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Jordan's coin series of 1992 onward

Started by <k>, February 25, 2022, 02:29:30 AM

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<k>

In 1992 Jordan began issuing a new design series. The coins were designed and minted by the Royal Canadian Mint.

The coins issued in 1992 were the 2½, 5 and 10 piastres. The other coins in the set did not appear until later.


Previously when King Hussein appeared in profile on any coin, he had faced right. Now, for the first time, he faced left.

Below you see his portrait on the obverse of the 2½ piastres coin.
Visit the website of The Royal Mint Museum.

See: The Royal Mint Museum.

<k>

The reverse of the 2½ piastres coin. All the lower denominations were given this grid or lattice design.

The coin was 22 mm in diameter and made of stainless steel.
Visit the website of The Royal Mint Museum.

See: The Royal Mint Museum.

<k>

The 5 piastres coin was made of nickel-plated steel and had a diameter of 26 mm.

It was also first issued in 1992, but here you see the reverse of an issue dated 2006.
Visit the website of The Royal Mint Museum.

See: The Royal Mint Museum.

<k>

The 10 piastres coin was made of nickel-plated steel and had a diameter of 28 mm.

It was also first issued in 1992, but here you see the reverse of an issue dated 2004.

I like the way in which the word "T E N" has been spaced out in order to match the length of the word "PIASTRES" below it.
Visit the website of The Royal Mint Museum.

See: The Royal Mint Museum.

<k>

No new denominations were issued in 1993.


In 1994 the 1 qirsh coin was issued. The word qirsh means the same as a piastre.

The 1 qirsh coin was made of bronze-plated steel and had a diameter of 25 mm.


I do wonder why one of the two words was not used on all the coins consistently.

Perhaps the authorities were unsure of the anglicised plural of qirsh: should it be "qirsh" or "qirshes"? But then they should maybe have stuck to "piastre" and "piastres", surely?


Below you see his portrait of King Hussein as it appear on the obverse of the coin.
Visit the website of The Royal Mint Museum.

See: The Royal Mint Museum.

<k>

The reverse of the 1 qirsh coin.
Visit the website of The Royal Mint Museum.

See: The Royal Mint Museum.

<k>

Curiously, the ½ qirsh coin was not issued until 1996.

It was made of copper-plated steel and had a diameter of 21 mm.

Below you see the reverse of the coin.
Visit the website of The Royal Mint Museum.

See: The Royal Mint Museum.

<k>



Here we see the lower denominations together, apart from the 10 piastres.

They form a stylish set. I particularly like the way in which the text is carefully and neatly placed.
Visit the website of The Royal Mint Museum.

See: The Royal Mint Museum.

<k>

In 1994 Jordan asked the Royal Mint (UK) to find a new common design for the higher denominations that Jordan wished to issue.

Jordan cited the arabesque on the reverse of the Syrian 1 lira coin of AH 1414 / CE 1994 as a good example to start from.




Under Jordan's direction, the Royal Mint experimented with various designs, which you can see here:

Jordan: 1994 sketches of unissued coin designs
Visit the website of The Royal Mint Museum.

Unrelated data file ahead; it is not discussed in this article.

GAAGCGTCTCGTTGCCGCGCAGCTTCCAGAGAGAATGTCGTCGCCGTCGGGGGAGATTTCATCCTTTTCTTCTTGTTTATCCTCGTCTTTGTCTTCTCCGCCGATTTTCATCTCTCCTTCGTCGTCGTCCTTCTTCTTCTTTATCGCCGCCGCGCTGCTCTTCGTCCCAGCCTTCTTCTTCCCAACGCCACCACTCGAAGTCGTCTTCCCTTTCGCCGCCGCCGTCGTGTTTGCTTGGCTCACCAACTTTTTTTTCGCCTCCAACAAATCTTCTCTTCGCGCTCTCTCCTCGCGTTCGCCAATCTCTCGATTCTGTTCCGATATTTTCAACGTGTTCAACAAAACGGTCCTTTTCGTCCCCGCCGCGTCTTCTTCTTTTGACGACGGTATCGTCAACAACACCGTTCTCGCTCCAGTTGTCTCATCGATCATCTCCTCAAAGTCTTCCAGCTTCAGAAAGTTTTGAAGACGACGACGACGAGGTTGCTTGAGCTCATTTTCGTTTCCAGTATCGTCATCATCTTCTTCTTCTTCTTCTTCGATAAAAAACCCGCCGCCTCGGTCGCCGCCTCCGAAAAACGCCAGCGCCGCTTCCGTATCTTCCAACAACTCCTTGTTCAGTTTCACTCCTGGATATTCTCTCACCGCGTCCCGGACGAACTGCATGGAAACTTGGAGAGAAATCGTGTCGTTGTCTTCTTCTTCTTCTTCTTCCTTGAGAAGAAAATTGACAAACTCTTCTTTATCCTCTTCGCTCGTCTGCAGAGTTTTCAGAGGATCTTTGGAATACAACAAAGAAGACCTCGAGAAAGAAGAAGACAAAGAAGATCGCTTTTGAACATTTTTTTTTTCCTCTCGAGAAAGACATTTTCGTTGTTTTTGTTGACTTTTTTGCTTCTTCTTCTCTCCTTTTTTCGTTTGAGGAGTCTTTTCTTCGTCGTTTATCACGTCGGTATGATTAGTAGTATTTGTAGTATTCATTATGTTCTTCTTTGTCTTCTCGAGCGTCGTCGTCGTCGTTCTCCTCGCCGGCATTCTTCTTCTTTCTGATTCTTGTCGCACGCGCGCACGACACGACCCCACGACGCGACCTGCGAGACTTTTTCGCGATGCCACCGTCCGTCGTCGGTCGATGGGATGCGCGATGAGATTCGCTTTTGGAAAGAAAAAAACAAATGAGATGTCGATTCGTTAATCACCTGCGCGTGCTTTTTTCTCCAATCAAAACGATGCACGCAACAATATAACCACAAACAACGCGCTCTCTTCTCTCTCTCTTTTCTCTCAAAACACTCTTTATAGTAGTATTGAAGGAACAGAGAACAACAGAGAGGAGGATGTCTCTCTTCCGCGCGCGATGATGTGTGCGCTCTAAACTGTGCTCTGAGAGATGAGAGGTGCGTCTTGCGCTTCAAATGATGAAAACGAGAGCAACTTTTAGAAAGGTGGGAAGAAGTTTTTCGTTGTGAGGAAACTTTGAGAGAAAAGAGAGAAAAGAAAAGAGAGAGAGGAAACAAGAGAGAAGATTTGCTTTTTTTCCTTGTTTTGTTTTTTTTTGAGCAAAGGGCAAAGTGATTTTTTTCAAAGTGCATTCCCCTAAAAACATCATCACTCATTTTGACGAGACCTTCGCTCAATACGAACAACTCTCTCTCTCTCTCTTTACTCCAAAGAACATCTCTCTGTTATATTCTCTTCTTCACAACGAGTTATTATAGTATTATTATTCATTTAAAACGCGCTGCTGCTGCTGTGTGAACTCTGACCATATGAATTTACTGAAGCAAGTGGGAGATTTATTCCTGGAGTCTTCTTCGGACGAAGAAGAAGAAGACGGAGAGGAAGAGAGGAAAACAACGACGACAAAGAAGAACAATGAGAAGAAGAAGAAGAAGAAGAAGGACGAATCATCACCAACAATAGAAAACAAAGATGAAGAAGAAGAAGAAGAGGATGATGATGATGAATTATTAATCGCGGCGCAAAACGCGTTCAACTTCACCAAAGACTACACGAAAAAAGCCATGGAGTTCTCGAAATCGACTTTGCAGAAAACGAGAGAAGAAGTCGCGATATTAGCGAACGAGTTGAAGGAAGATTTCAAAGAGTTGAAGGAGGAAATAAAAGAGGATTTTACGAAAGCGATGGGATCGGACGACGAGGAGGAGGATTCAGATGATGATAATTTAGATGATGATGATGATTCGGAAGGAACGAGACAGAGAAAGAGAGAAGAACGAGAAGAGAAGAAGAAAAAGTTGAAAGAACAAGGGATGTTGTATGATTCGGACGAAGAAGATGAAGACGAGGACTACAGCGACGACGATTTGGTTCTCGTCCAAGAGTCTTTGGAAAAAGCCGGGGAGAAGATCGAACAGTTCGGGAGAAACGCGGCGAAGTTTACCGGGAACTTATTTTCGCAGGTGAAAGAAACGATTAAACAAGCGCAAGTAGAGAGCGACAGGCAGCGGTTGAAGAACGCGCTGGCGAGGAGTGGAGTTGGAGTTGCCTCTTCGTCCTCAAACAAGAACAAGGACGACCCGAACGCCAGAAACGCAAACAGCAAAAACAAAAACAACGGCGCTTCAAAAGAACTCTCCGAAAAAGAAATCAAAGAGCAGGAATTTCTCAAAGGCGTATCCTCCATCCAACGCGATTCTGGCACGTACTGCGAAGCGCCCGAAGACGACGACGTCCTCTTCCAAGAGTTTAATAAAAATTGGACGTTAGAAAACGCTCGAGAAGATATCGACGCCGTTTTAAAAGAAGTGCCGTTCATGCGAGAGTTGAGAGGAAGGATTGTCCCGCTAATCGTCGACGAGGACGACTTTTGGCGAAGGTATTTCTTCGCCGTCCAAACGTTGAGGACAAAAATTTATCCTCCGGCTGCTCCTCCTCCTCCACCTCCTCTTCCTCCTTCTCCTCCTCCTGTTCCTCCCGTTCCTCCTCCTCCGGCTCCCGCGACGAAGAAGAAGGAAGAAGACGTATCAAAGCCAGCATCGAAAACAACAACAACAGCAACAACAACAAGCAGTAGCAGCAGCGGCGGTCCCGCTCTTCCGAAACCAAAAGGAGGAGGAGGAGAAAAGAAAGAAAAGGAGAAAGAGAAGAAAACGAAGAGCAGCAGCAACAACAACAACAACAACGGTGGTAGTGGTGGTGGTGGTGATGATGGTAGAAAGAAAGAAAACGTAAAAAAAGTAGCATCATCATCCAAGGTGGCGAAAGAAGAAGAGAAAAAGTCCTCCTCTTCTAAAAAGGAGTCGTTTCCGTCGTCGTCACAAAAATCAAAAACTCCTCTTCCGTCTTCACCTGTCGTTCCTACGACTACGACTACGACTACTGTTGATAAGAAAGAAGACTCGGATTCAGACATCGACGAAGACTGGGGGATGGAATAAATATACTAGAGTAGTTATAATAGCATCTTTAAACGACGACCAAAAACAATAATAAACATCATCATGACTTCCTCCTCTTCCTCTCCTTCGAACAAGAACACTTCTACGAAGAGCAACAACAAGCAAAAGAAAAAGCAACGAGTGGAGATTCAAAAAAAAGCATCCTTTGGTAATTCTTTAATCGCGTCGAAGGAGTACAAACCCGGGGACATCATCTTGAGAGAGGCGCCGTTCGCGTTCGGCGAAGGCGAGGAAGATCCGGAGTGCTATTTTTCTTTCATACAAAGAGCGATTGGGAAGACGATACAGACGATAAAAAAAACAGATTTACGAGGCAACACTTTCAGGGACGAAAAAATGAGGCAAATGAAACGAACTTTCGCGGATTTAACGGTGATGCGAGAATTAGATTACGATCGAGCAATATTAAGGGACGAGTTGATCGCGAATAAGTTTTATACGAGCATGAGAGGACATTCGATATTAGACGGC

See: The Royal Mint Museum.

<k>

#9


In 1995 Jordan issued a circulating 1 dinar coin as part of the 50th anniversary of the Food and Agricultural Organization of the United Nations.

The coin carried the FAO logo on the reverse.


This one-year issue proved to be the format for the coming new 1 dinar coin of the new design series.

The heptagonal coin and the arabesque design had been developed by the Royal Mint (UK).


The arabesque design would later be used for all the higher denomination coins of the new design series.

The coin was made of nickel-brass and had a diameter of 32 mm.
Visit the website of The Royal Mint Museum.

See: The Royal Mint Museum.

<k>






In 1996 Jordan issued a quarter dinar coin, with the familiar arabesque design on the reverse.

The coin was made of nickel-brass and had a diameter of 26.5 mm.


It is interesting that Jordan chose to call the coin a quarter dinar rather than 25 piastres.

This split the coinage into two halves: those coins with "qirsh" or "piastre" as part of their denomination name, and those with "dinar" as part of it.

The designs of the two halves were also different: a grid or lattice for the "qirsh / piastre" coins and an arabesque for the "dinar" coins.
Visit the website of The Royal Mint Museum.

See: The Royal Mint Museum.

<k>

Also in 1996, Jordan issued a half dinar coin. It was also heptagonal.

The portrait of King Hussein appeared on the obverse, as it did on all the coins.

The coin was made of brass and had a diameter of 29mm.
Visit the website of The Royal Mint Museum.

See: The Royal Mint Museum.

<k>

Finally in 1996, Jordan issued a heptagonal 1 dinar coin.

The coin was made of nickel-brass and had a diameter of 32 mm.

Below you see the 1997 issue.
Visit the website of The Royal Mint Museum.

See: The Royal Mint Museum.

<k>






In 1997 Jordan issued a new half dinar coin.

Again, it was heptagonal, with the same diameter as before: 29 mm.


This time, however, the coin was bimetallic. It had a copper-nickel centre within an aluminium-bronze ring.

This was unusual. Here we had a half dinar bimetallic coin, while the dinar was monometallic.

Usually, bimetallic coins are reserved for the top denomination(s).
Visit the website of The Royal Mint Museum.

See: The Royal Mint Museum.

<k>

The heptagonal 1 dinar coin was issued in 1996 and 1997 only.

In 1998 it was replaced by a smaller coin. It was round and made of brass, with a diameter of 24 mm.

The reverse had the standard arabesque design of the higher denomination coins.
Visit the website of The Royal Mint Museum.

See: The Royal Mint Museum.